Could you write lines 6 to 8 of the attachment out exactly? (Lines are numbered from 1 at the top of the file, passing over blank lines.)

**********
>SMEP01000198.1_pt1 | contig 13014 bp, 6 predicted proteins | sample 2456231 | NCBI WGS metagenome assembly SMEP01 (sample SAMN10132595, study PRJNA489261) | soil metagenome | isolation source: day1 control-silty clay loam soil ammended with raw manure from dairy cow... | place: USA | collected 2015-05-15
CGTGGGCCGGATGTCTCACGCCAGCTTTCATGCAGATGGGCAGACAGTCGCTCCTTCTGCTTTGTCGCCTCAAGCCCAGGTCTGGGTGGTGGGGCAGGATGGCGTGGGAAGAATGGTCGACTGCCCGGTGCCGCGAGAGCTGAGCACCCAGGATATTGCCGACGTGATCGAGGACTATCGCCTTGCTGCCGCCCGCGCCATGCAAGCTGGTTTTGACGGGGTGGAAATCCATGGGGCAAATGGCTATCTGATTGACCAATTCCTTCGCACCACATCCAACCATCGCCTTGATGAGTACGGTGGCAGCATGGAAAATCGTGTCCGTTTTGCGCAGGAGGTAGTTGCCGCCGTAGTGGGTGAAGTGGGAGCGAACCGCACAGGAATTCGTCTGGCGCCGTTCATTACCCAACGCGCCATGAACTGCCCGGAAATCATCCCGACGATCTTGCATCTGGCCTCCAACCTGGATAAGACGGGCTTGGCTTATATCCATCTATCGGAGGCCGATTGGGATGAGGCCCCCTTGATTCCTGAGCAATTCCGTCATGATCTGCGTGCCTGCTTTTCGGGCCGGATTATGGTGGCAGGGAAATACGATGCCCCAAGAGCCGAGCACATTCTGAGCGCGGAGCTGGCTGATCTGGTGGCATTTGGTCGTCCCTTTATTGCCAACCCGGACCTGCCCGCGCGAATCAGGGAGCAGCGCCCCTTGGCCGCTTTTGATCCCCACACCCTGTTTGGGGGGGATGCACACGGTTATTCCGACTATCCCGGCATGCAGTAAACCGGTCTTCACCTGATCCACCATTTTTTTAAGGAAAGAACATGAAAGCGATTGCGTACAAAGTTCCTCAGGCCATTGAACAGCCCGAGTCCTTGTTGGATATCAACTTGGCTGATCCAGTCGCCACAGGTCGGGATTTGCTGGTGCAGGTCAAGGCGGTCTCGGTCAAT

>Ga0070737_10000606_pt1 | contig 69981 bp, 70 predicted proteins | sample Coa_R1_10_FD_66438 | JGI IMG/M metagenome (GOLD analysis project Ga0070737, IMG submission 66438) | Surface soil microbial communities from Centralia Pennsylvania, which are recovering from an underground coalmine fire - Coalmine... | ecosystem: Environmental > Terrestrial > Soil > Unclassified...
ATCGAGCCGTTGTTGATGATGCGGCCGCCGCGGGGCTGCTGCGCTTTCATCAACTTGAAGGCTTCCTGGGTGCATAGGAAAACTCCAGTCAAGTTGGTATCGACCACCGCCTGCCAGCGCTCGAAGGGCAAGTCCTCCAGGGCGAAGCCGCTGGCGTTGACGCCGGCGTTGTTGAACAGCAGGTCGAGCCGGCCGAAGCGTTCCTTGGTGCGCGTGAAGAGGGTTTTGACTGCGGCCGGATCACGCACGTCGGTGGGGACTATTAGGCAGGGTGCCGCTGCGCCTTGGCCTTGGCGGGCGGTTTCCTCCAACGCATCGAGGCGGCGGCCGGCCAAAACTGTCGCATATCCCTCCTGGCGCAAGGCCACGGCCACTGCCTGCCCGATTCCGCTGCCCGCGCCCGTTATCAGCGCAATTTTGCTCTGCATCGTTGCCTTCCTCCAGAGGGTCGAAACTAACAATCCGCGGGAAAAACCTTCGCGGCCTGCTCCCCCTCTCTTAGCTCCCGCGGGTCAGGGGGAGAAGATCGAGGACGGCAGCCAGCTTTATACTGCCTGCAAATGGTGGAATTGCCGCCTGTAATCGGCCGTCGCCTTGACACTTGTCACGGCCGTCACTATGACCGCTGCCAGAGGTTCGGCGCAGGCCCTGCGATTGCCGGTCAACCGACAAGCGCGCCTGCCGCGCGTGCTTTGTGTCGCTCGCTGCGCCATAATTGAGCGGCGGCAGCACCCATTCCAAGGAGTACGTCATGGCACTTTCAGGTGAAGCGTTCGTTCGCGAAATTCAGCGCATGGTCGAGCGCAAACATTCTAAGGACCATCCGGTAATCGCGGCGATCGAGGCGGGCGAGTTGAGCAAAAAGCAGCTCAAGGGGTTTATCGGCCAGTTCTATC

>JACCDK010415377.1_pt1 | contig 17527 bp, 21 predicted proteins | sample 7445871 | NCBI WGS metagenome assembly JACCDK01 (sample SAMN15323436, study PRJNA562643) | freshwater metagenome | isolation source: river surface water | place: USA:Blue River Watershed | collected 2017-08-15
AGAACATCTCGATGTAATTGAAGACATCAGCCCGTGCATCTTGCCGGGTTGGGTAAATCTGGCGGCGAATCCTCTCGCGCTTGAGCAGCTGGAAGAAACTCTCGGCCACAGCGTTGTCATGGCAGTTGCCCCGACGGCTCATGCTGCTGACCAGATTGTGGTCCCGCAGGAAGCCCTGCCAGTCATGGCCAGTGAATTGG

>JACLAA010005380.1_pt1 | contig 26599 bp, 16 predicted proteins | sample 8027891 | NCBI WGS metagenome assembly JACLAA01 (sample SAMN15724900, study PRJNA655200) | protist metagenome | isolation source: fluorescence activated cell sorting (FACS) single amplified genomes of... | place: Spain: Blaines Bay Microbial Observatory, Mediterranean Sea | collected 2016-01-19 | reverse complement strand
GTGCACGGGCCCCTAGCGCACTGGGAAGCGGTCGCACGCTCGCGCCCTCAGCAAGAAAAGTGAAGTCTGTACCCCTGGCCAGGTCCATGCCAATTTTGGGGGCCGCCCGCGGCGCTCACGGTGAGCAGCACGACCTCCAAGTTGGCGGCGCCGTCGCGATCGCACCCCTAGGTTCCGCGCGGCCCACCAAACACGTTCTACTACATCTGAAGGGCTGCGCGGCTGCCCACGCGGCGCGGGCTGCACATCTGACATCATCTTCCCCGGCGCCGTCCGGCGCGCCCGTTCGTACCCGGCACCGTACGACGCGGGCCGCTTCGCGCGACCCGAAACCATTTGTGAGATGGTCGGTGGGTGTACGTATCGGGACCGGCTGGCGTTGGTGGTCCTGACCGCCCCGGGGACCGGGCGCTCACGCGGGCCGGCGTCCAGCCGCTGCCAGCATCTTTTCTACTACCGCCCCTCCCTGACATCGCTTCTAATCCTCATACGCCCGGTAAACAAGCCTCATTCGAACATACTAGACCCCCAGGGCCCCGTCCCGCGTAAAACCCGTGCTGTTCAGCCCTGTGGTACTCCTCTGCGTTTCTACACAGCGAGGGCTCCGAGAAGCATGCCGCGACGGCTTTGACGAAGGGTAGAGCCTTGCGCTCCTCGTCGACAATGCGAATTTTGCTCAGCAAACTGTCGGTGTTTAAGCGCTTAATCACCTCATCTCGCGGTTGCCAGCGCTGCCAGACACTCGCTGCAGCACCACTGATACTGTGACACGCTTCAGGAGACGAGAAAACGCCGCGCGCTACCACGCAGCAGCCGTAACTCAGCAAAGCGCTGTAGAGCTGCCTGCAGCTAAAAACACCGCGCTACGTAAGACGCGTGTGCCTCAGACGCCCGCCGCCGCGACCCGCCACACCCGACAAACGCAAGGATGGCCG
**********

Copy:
AGAACATCTCGATGTAATTGAAGACATCAGCCCGTGCATCTTGCCGGGTTGGGTAAATCTGGCGGCGAATCCTCTCGCGCTTGAGCAGCTGGAAGAAACTCTCGGCCACAGCGTTGTCATGGCAGTTGCCCCGACGGCTCATGCTGCTGACCAGATTGTGGTCCCGCAGGAAGCCCTGCCAGTCATGGCCAGTGAATTGG

>JACLAA010005380.1_pt1 | contig 26599 bp, 16 predicted proteins | sample 8027891 | NCBI WGS metagenome assembly JACLAA01 (sample SAMN15724900, study PRJNA655200) | protist metagenome | isolation source: fluorescence activated cell sorting (FACS) single amplified genomes of... | place: Spain: Blaines Bay Microbial Observatory, Mediterranean Sea | collected 2016-01-19 | reverse complement strand
GTGCACGGGCCCCTAGCGCACTGGGAAGCGGTCGCACGCTCGCGCCCTCAGCAAGAAAAGTGAAGTCTGTACCCCTGGCCAGGTCCATGCCAATTTTGGGGGCCGCCCGCGGCGCTCACGGTGAGCAGCACGACCTCCAAGTTGGCGGCGCCGTCGCGATCGCACCCCTAGGTTCCGCGCGGCCCACCAAACACGTTCTACTACATCTGAAGGGCTGCGCGGCTGCCCACGCGGCGCGGGCTGCACATCTGACATCATCTTCCCCGGCGCCGTCCGGCGCGCCCGTTCGTACCCGGCACCGTACGACGCGGGCCGCTTCGCGCGACCCGAAACCATTTGTGAGATGGTCGGTGGGTGTACGTATCGGGACCGGCTGGCGTTGGTGGTCCTGACCGCCCCGGGGACCGGGCGCTCACGCGGGCCGGCGTCCAGCCGCTGCCAGCATCTTTTCTACTACCGCCCCTCCCTGACATCGCTTCTAATCCTCATACGCCCGGTAAACAAGCCTCATTCGAACATACTAGACCCCCAGGGCCCCGTCCCGCGTAAAACCCGTGCTGTTCAGCCCTGTGGTACTCCTCTGCGTTTCTACACAGCGAGGGCTCCGAGAAGCATGCCGCGACGGCTTTGACGAAGGGTAGAGCCTTGCGCTCCTCGTCGACAATGCGAATTTTGCTCAGCAAACTGTCGGTGTTTAAGCGCTTAATCACCTCATCTCGCGGTTGCCAGCGCTGCCAGACACTCGCTGCAGCACCACTGATACTGTGACACGCTTCAGGAGACGAGAAAACGCCGCGCGCTACCACGCAGCAGCCGTAACTCAGCAAAGCGCTGTAGAGCTGCCTGCAGCTAAAAACACCGCGCTACGTAAGACGCGTGTGCCTCAGACGCCCGCCGCCGCGACCCGCCACACCCGACAAACGCAAGGATGGCCG